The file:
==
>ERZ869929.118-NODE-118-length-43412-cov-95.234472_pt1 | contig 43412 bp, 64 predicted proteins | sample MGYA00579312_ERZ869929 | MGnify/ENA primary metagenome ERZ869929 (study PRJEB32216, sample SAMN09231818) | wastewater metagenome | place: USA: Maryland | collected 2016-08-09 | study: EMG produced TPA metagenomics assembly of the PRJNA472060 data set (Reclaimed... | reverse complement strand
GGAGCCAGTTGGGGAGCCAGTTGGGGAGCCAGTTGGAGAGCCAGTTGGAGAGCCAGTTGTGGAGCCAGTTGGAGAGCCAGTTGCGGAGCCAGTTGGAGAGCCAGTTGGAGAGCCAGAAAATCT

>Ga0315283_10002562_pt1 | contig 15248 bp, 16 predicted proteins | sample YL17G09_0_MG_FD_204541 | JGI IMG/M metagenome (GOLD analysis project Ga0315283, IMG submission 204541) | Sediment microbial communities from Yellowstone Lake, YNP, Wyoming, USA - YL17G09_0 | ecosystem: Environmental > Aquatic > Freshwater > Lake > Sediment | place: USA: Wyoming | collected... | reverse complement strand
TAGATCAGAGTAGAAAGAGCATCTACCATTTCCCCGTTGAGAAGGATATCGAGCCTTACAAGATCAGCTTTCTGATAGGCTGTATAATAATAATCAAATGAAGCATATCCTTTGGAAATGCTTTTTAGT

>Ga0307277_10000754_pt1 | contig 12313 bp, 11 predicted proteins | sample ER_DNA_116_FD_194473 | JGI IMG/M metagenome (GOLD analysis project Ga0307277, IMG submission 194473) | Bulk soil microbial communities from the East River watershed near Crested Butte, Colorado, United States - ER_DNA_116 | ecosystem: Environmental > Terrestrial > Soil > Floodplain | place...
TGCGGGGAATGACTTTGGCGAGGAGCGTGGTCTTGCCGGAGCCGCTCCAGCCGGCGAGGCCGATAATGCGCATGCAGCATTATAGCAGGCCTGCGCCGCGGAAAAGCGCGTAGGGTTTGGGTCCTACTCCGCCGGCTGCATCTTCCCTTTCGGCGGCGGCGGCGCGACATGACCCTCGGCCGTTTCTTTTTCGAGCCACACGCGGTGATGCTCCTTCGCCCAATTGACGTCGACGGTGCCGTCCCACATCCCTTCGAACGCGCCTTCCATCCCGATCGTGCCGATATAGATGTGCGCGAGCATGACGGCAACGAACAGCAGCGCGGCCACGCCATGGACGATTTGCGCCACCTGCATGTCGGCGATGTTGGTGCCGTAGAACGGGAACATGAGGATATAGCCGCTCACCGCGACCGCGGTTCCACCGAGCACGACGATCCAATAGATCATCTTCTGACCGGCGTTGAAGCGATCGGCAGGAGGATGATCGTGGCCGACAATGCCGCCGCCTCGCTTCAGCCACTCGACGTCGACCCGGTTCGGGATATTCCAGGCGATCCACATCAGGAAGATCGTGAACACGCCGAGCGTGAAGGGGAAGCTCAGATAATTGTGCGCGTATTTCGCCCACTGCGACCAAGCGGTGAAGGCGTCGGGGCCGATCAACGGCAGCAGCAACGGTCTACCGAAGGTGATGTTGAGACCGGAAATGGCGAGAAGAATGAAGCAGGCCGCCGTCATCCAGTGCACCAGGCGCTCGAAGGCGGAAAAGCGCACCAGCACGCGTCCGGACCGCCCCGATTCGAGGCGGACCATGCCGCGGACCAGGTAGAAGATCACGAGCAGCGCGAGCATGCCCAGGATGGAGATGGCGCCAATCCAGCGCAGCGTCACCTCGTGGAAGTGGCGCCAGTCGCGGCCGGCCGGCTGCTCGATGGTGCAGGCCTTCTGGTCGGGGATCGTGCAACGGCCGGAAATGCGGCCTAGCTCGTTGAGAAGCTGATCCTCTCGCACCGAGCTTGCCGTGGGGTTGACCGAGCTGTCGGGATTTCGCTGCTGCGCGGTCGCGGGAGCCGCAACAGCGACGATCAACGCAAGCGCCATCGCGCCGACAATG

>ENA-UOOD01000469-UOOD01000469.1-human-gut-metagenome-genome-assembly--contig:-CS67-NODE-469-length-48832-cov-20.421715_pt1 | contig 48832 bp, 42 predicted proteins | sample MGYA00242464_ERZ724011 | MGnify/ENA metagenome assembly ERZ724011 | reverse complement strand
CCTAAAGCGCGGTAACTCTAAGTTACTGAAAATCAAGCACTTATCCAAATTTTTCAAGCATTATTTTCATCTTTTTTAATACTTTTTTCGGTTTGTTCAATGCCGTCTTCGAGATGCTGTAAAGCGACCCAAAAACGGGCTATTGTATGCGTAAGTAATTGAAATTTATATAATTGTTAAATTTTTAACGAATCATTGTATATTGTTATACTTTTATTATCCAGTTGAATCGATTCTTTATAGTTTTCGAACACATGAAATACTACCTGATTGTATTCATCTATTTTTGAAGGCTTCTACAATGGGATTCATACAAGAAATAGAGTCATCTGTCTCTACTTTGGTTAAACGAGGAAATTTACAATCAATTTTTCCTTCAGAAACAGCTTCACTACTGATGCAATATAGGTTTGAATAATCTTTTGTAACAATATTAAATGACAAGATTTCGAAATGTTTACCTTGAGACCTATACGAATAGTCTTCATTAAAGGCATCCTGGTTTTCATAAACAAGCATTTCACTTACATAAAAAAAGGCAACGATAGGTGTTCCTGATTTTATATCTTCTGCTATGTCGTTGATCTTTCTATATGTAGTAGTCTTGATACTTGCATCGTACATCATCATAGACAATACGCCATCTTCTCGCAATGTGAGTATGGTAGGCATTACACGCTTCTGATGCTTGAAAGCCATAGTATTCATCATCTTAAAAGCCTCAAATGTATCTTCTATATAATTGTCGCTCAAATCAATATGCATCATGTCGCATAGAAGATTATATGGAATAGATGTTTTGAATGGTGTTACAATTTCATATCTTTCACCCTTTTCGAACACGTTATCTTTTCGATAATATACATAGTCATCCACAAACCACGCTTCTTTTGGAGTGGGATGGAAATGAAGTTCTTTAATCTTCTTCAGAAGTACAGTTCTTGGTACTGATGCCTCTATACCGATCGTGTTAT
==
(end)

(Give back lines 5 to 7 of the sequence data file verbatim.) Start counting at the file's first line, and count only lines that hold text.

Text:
>Ga0307277_10000754_pt1 | contig 12313 bp, 11 predicted proteins | sample ER_DNA_116_FD_194473 | JGI IMG/M metagenome (GOLD analysis project Ga0307277, IMG submission 194473) | Bulk soil microbial communities from the East River watershed near Crested Butte, Colorado, United States - ER_DNA_116 | ecosystem: Environmental > Terrestrial > Soil > Floodplain | place...
TGCGGGGAATGACTTTGGCGAGGAGCGTGGTCTTGCCGGAGCCGCTCCAGCCGGCGAGGCCGATAATGCGCATGCAGCATTATAGCAGGCCTGCGCCGCGGAAAAGCGCGTAGGGTTTGGGTCCTACTCCGCCGGCTGCATCTTCCCTTTCGGCGGCGGCGGCGCGACATGACCCTCGGCCGTTTCTTTTTCGAGCCACACGCGGTGATGCTCCTTCGCCCAATTGACGTCGACGGTGCCGTCCCACATCCCTTCGAACGCGCCTTCCATCCCGATCGTGCCGATATAGATGTGCGCGAGCATGACGGCAACGAACAGCAGCGCGGCCACGCCATGGACGATTTGCGCCACCTGCATGTCGGCGATGTTGGTGCCGTAGAACGGGAACATGAGGATATAGCCGCTCACCGCGACCGCGGTTCCACCGAGCACGACGATCCAATAGATCATCTTCTGACCGGCGTTGAAGCGATCGGCAGGAGGATGATCGTGGCCGACAATGCCGCCGCCTCGCTTCAGCCACTCGACGTCGACCCGGTTCGGGATATTCCAGGCGATCCACATCAGGAAGATCGTGAACACGCCGAGCGTGAAGGGGAAGCTCAGATAATTGTGCGCGTATTTCGCCCACTGCGACCAAGCGGTGAAGGCGTCGGGGCCGATCAACGGCAGCAGCAACGGTCTACCGAAGGTGATGTTGAGACCGGAAATGGCGAGAAGAATGAAGCAGGCCGCCGTCATCCAGTGCACCAGGCGCTCGAAGGCGGAAAAGCGCACCAGCACGCGTCCGGACCGCCCCGATTCGAGGCGGACCATGCCGCGGACCAGGTAGAAGATCACGAGCAGCGCGAGCATGCCCAGGATGGAGATGGCGCCAATCCAGCGCAGCGTCACCTCGTGGAAGTGGCGCCAGTCGCGGCCGGCCGGCTGCTCGATGGTGCAGGCCTTCTGGTCGGGGATCGTGCAACGGCCGGAAATGCGGCCTAGCTCGTTGAGAAGCTGATCCTCTCGCACCGAGCTTGCCGTGGGGTTGACCGAGCTGTCGGGATTTCGCTGCTGCGCGGTCGCGGGAGCCGCAACAGCGACGATCAACGCAAGCGCCATCGCGCCGACAATG

>ENA-UOOD01000469-UOOD01000469.1-human-gut-metagenome-genome-assembly--contig:-CS67-NODE-469-length-48832-cov-20.421715_pt1 | contig 48832 bp, 42 predicted proteins | sample MGYA00242464_ERZ724011 | MGnify/ENA metagenome assembly ERZ724011 | reverse complement strand